Past to Present
At the beginning of the 1870's, fashionable Aberdeen, like most other big cities, began to move westwards. By 1872 there was enough settlement in the area for some leading Free Churchmen to feel that a church should be erected to serve the people living here. Accordingly, in 1878, a site 445' on the north side of Albyn Place Road and 449' on the south side of Carden Place was purchased for £1178. Four loans of £1500 each from the bank were raised, a large sum for those days.
The first morning service, on 18th April 1881, was taken by the Rev. Walter C. Smith, whose hymn, "Immortal, invisible, God only wise," is still a favourite in Hymnals across the world. Later in the year a Sunday School was opened "with a large attendance," and early in 1883 a "Young Man's Mutual Improvement Association" was formed.
In April, 1882 George Adam Smith was installed as minister. A brilliant preacher and a remarkable man, he was a singularly fortunate choice for the new church, his own success bringing the name of Queen's Cross Church to the public eye.
A precentor had been appointed in 1882 at a salary of £30 per annum; his duties included conducting congregational singing classes as well as training the choir. However, by 1887 there was strong pressure to install an organ. The organ was ordered from Messrs Willis & Son of London, and cost £609, together with a 'patent Hydraulic Engine for blowing the Organ' at £49. When the organ chamber had been completed the bill was not far short of £1000.
In 1892 George Adam Smith left to take up the chair of Hebrew in the Glasgow College. The communion roll stood at over 700. He was succeeded, in 1883, by Martin Lewis, a much loved minister with a special gift for communicating with the young. Martin Lewis resigned because of ill-health in 1918, and in 1919 he was succeeded by James Robertson Cameron, a man of considerable artistic gifts and evangelical fervour, the brother of D. Y. Cameron, the artist. But his ministry was not long, ill-health forced him, too, to resign at the end of 1926, and he was succeeded at the beginning of 1928 by the Rev. W. W. Gauld.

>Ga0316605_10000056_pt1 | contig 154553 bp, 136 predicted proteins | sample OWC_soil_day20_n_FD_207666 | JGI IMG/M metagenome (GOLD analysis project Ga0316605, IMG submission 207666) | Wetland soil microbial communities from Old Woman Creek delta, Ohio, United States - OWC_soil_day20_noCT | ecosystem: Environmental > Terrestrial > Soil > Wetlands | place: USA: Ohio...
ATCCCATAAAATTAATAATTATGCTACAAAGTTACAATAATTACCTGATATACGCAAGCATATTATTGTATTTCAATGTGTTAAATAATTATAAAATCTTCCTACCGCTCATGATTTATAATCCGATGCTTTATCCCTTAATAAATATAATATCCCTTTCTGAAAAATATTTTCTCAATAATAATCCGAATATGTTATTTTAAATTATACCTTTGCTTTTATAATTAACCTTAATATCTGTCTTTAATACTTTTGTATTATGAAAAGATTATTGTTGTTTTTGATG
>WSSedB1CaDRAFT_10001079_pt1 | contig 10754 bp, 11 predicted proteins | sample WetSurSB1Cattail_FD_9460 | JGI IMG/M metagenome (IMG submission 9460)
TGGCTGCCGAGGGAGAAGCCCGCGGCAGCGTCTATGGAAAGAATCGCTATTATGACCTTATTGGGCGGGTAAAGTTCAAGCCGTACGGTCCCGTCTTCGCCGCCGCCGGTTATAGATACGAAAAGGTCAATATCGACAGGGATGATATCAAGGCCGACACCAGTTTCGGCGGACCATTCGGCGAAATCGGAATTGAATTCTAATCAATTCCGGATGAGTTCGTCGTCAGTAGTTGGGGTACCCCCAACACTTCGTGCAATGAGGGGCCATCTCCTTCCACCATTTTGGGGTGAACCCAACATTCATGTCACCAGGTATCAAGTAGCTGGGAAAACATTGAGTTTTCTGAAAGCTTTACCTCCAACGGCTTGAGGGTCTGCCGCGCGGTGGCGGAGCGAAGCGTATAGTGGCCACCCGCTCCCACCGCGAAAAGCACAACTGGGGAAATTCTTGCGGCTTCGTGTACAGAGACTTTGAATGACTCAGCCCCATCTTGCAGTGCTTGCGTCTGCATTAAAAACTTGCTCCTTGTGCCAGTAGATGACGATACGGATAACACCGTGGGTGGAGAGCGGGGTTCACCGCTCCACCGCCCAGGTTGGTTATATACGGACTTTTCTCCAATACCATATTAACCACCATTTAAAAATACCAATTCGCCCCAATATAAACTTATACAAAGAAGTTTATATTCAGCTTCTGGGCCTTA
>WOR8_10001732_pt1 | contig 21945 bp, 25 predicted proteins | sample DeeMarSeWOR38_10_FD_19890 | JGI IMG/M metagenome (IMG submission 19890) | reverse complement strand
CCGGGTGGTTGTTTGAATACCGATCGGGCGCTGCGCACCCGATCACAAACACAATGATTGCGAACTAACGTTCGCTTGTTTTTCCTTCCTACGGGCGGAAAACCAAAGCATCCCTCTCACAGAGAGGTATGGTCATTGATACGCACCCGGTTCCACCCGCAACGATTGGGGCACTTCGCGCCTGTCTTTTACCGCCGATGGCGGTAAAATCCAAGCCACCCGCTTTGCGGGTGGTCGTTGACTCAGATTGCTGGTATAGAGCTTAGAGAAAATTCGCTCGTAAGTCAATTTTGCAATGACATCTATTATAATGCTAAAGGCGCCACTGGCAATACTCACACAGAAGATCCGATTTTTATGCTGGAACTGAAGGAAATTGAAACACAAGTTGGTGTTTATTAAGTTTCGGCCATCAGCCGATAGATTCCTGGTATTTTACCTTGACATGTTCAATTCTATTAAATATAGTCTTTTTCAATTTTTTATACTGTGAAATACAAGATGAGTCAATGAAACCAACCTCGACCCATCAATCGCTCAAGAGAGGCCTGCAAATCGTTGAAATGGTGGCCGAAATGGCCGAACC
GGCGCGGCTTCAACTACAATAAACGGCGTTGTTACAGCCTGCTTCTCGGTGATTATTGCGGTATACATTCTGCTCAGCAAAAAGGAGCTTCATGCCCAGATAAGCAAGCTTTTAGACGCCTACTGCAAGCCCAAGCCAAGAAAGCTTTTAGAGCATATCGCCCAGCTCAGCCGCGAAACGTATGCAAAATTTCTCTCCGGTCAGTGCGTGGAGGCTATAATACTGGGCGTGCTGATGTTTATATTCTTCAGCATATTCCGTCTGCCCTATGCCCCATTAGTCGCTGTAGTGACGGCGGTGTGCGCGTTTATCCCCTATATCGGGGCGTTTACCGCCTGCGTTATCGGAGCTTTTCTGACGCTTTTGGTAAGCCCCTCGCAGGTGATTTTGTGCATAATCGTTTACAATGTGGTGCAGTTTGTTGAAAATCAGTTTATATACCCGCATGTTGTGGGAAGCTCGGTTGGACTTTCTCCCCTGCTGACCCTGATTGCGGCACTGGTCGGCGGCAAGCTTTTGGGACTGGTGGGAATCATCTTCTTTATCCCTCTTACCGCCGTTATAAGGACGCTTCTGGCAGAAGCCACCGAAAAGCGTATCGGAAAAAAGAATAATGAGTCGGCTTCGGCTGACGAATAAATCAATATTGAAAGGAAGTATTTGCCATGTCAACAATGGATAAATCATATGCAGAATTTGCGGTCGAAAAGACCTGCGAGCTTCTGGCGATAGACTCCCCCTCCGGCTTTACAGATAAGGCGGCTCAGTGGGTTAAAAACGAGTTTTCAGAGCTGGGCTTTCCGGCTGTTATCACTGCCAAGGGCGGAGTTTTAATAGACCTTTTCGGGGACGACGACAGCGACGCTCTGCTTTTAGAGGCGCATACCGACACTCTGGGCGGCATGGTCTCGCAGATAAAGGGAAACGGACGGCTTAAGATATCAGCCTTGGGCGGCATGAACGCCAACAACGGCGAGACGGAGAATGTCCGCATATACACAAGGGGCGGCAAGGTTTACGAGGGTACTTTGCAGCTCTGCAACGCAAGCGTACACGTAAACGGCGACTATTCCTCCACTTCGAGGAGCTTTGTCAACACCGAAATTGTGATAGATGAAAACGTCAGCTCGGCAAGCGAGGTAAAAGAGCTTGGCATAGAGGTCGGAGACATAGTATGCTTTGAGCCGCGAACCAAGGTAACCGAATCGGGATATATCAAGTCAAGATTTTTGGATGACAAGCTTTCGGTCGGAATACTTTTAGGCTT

Under the Rev. W. W. Gauld's ministry, the church celebrated its Jubilee in 1931. Sir George Adam Smith was there to preach the sermon, and view with, no doubt, some satisfaction, the flourishing church which his leadership had established.
Indeed, so vigorously had the church and its organisations flourished that the question of space was becoming an increasingly vexed one. An appeal, to coincide with the Jubilee of the church, was launched in 1929, "for a sum not less than £6,500." However, the beginning of the 'thirties was not a propitious time for asking people for money, and by 1934 less than half of this sum had been raised. Ambitious plans for an extension were drawn up, to include a new hall, a kitchen, and anteroom to the platform, and a new vestry and waiting room, each with a separate W.C.